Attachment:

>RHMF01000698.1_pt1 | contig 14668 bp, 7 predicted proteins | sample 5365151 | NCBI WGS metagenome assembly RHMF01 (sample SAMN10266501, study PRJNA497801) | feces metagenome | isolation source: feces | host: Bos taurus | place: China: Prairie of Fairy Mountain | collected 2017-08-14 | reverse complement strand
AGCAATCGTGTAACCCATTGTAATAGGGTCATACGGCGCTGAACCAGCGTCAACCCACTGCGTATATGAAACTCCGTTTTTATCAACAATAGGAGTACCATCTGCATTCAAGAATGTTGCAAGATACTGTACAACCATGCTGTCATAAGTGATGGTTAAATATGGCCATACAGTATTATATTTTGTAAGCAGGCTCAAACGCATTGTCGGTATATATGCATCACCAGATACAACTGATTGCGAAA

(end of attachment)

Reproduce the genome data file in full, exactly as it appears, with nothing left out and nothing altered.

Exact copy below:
>RHMF01000698.1_pt1 | contig 14668 bp, 7 predicted proteins | sample 5365151 | NCBI WGS metagenome assembly RHMF01 (sample SAMN10266501, study PRJNA497801) | feces metagenome | isolation source: feces | host: Bos taurus | place: China: Prairie of Fairy Mountain | collected 2017-08-14 | reverse complement strand
AGCAATCGTGTAACCCATTGTAATAGGGTCATACGGCGCTGAACCAGCGTCAACCCACTGCGTATATGAAACTCCGTTTTTATCAACAATAGGAGTACCATCTGCATTCAAGAATGTTGCAAGATACTGTACAACCATGCTGTCATAAGTGATGGTTAAATATGGCCATACAGTATTATATTTTGTAAGCAGGCTCAAACGCATTGTCGGTATATATGCATCACCAGATACAACTGATTGCGAAA